Wow, With This Level of Understanding of How Government Works, It's Hard To Believe We Struggle to Have Meaningful Public Discourse

I don't have any particular comment on the Supreme Court decision in Voisine v. United States, but I have to highlight the headline that was just shared with me on Facebook:

Another Big Win: SCOTUS Just Banned Domestic Abusers From Owning Firearms

Um, pretty sure that is not what happened.

First, convicted domestic abusers generally are already banned from owning firearms.

Second, I am fairly certain that SCOTUS did not ban anything (not surprising since they don't have a Constitutional power to ban anything).  There was some legal uncertainty in the definitions of certain terms in a law (passed by Congress and signed by the President) that restricted gun ownership based on certain crimes.  This dispute over the meaning of these terms bounced back and forth in the courts until the Supreme Court took the case and provided the final word on how the terms should be interpreted by the judicial system.

This decision strikes me as a pretty routine sort of legal result fixing a niche issue in the interpretation of terms of the law.  How niche?  Well apparently Voisine was convicted (multiple times) of "“intentionally, knowingly, or recklessly” hurting his girlfriend.  The facts of the case made it pretty clear that he was beating on her on purpose, but he argued that due to the "or" in the wording of the crime he was convicted of, as far as the law is concerned he might have only been convicted of recklessness which shouldn't be covered under the gun ownership ban.  Really, this silliness should never have reached the Supreme Court, and did (in my interpretation) only because second amendment questions were involved, questions stripped off by SCOTUS.  Freed on any Second Amendment implications, SCOTUS rightly slapped his argument down as stupid and said he was subject to the ban.  Seems sensible to me, and this sort of thing happens literally constantly in the courts -- the only oddball thing in my mind was how this incredibly arcane niche issue made it to the SCOTUS.

Instead, the article is breathless about describing this incredibly niche case as closing a "gaping loophole."  It is written as if it is some seminal event that overturns a horror just one-notch short of concentration camps  -- "This is a win for feminism, equality in the home, and in finally making movements on reigning in this country’s insane, libertarian approach to gun-owning."    And then of course the article bounces around in social media, making everyone who encounters it just a little bit dumber.


  1. herdgadfly:

    According to Rory Little at SCOTUS Blog, in Voisine v. United States the question settled was: whether a prior conviction for a “reckless” domestic assault qualifies as a federal “misdemeanor crime of domestic violence” is, for defendants in the thirty-four states that have reckless assault statutes, not an unimportant question. Such a conviction leads to a ban on firearms possession under federal law and raises the possibility of a ten-year sentence for those who violate that prohibition.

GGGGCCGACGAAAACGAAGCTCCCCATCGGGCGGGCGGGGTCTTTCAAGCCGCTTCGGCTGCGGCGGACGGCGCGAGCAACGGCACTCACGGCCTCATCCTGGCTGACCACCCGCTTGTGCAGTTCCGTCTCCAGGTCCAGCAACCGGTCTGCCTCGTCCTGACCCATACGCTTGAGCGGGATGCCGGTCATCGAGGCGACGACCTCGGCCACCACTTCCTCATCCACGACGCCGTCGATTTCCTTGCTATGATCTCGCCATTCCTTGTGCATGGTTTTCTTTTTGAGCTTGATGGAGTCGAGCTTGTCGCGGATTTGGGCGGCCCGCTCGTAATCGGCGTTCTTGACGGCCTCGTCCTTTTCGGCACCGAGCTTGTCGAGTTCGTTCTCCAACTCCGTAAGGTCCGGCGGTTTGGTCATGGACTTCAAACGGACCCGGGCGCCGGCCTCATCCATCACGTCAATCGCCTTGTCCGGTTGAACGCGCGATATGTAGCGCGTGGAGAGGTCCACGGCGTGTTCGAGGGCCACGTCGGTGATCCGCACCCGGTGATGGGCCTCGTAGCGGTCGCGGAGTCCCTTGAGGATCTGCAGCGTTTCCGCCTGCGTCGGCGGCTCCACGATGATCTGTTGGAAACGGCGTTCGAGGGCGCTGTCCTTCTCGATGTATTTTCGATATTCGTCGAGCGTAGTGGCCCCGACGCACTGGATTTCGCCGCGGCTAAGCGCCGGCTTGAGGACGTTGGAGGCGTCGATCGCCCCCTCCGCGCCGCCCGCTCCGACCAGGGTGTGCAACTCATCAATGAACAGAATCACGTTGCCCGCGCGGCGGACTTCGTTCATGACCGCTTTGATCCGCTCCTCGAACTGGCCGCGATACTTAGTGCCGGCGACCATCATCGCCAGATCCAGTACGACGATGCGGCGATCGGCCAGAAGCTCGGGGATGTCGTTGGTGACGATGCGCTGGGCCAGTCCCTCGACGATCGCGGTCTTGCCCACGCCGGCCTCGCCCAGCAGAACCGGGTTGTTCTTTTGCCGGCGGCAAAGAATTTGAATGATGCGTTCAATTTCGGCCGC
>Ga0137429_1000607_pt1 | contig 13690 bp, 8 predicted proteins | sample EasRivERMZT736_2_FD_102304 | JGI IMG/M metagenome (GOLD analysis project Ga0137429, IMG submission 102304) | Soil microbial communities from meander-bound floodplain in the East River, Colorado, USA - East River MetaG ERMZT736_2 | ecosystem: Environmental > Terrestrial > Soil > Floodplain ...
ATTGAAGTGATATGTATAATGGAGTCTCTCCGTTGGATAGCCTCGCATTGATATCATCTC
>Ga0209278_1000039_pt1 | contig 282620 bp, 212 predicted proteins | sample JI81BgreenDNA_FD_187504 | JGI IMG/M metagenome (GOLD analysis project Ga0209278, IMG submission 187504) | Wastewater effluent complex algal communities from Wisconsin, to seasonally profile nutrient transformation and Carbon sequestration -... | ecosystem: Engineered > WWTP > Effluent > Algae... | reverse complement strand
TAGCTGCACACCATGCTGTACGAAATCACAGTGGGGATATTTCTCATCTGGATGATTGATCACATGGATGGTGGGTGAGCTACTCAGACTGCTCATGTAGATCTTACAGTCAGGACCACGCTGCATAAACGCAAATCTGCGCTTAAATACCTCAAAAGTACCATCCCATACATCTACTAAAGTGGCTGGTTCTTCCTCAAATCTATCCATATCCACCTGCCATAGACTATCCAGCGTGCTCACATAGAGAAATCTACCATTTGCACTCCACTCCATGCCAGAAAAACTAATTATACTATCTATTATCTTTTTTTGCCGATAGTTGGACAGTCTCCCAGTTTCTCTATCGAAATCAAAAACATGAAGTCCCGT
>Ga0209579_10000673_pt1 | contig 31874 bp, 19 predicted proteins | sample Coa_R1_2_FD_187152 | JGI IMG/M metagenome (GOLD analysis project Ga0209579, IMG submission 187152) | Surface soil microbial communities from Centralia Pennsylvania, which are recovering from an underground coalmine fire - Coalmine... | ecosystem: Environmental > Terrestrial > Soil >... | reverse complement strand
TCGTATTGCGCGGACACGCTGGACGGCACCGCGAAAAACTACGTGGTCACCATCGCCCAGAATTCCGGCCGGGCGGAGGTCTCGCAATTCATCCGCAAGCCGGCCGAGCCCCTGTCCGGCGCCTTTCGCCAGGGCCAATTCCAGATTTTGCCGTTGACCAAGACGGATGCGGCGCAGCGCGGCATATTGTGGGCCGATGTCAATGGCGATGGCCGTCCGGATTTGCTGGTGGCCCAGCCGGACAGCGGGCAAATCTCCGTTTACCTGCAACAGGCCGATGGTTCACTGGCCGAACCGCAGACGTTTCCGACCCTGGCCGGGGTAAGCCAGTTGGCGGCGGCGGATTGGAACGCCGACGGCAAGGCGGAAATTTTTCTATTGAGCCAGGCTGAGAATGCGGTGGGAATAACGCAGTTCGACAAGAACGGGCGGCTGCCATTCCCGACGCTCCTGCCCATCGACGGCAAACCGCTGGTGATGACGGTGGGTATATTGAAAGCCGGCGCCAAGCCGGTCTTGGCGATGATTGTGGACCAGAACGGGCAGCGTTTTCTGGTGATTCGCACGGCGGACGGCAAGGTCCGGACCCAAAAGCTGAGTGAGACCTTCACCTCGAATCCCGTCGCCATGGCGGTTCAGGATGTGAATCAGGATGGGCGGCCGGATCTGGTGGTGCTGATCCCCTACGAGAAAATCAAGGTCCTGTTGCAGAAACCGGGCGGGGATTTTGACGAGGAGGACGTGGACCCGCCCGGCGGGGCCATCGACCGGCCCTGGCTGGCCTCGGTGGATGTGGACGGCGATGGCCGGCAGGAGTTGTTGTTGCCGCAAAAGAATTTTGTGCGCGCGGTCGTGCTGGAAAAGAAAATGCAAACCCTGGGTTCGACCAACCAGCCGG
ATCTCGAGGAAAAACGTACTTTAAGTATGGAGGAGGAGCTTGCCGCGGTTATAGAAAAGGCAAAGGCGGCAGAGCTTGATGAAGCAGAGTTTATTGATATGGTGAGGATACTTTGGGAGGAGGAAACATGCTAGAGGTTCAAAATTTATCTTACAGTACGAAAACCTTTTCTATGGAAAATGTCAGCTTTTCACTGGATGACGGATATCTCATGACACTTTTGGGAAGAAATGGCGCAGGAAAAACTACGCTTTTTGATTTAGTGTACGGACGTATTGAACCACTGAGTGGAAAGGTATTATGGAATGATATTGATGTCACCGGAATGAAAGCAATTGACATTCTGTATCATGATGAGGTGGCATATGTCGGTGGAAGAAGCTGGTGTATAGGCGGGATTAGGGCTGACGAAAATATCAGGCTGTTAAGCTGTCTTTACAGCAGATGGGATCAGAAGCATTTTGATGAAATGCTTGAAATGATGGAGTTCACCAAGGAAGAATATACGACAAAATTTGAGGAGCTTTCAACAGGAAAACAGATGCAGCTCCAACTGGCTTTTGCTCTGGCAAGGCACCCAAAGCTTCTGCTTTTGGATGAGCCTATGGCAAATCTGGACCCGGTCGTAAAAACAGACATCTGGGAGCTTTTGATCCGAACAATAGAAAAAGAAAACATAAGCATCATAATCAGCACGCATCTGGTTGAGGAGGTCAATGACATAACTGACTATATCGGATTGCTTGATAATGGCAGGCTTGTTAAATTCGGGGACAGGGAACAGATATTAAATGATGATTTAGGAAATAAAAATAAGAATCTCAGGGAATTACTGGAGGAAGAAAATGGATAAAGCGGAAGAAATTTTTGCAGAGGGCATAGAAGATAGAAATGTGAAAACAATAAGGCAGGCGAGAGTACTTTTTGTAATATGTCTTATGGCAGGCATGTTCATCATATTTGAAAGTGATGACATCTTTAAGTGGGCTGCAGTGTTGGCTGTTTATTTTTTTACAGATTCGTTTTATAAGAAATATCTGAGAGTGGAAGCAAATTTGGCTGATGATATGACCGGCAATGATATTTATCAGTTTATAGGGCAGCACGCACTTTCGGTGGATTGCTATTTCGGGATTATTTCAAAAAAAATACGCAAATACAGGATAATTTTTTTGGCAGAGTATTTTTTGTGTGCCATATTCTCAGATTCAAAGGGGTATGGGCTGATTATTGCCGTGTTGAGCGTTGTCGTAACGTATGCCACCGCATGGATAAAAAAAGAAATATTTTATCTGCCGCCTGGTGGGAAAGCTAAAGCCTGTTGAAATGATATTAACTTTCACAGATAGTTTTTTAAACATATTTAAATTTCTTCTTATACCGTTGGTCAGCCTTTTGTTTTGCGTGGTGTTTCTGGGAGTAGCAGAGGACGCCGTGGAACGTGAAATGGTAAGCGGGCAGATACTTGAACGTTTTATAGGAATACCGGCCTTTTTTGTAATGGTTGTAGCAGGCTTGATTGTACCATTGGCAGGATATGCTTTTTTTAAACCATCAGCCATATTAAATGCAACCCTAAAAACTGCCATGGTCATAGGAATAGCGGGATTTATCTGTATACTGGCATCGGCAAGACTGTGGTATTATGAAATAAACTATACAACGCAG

Last Term, Justice Antonin Scalia wrote for the Court in Johnson v. United States that a similar, but not entirely identical, prior-conviction statute was void for vagueness because it yielded no certainty regarding which particular prior state convictions should count federally. Obviously the scales of justice shifted without Scalia.

  2. BobSykes:

    Every time I have purchased a firearm I have had to certify that I have not been convicted of spousal abuse. It's one of the questions on the mandatory application form.

  3. kidmugsy:

    I loved "reigning in": it seems suitable for a precious princess.

  4. obloodyhell:

    }}} making everyone who encounters it just a little bit dumber.

    Not really, since anyone who reads it was already almost certainly a liberal moron, just for reading things at places that would reprint this.

    Jus' Sayin'....

  5. markm:

    I would suggest that a lifetime ban on exercising a constitutional right is not something that should be tacked on AFTER sentencing, but something that should be requested by the prosecution and approved by the judge AT sentencing, with the specific reason(s) documented. This not only reduces the overbreadth issues, such as putting it on record that Voisine was intentionally violent, but it also handles a fairly common problem with mentally-impaired petty criminals: They claim that they didn't know gun ownership was banned for them.

    In some cases, they can plausibly claim that they didn't even know they were convicted of anything - let alone of something that the feds classify as a felony, although to the state it's a misdemeanor with a potential long sentence that hardly anyone serves. This is because the courts are so clogged up that suspects who can't make bail will often sit in jail BEFORE trial until they've served the time they would if convicted. Then their public defender makes a bargain for them to plead guilty and get out of jail. You or I would understand that we'd admitted to the crime and been convicted of it. A moron only understands that the lawyer had him memorize some words and repeat them in court, and then he was free.

  6. GoneWithTheWind:

    I knew a divorce lawyer who freely admitted he always insisted on a PO (protective order) and claims of spousal abuse. With these two things he could extort the most spousal and child support payments from the victim (oops, I mean husband).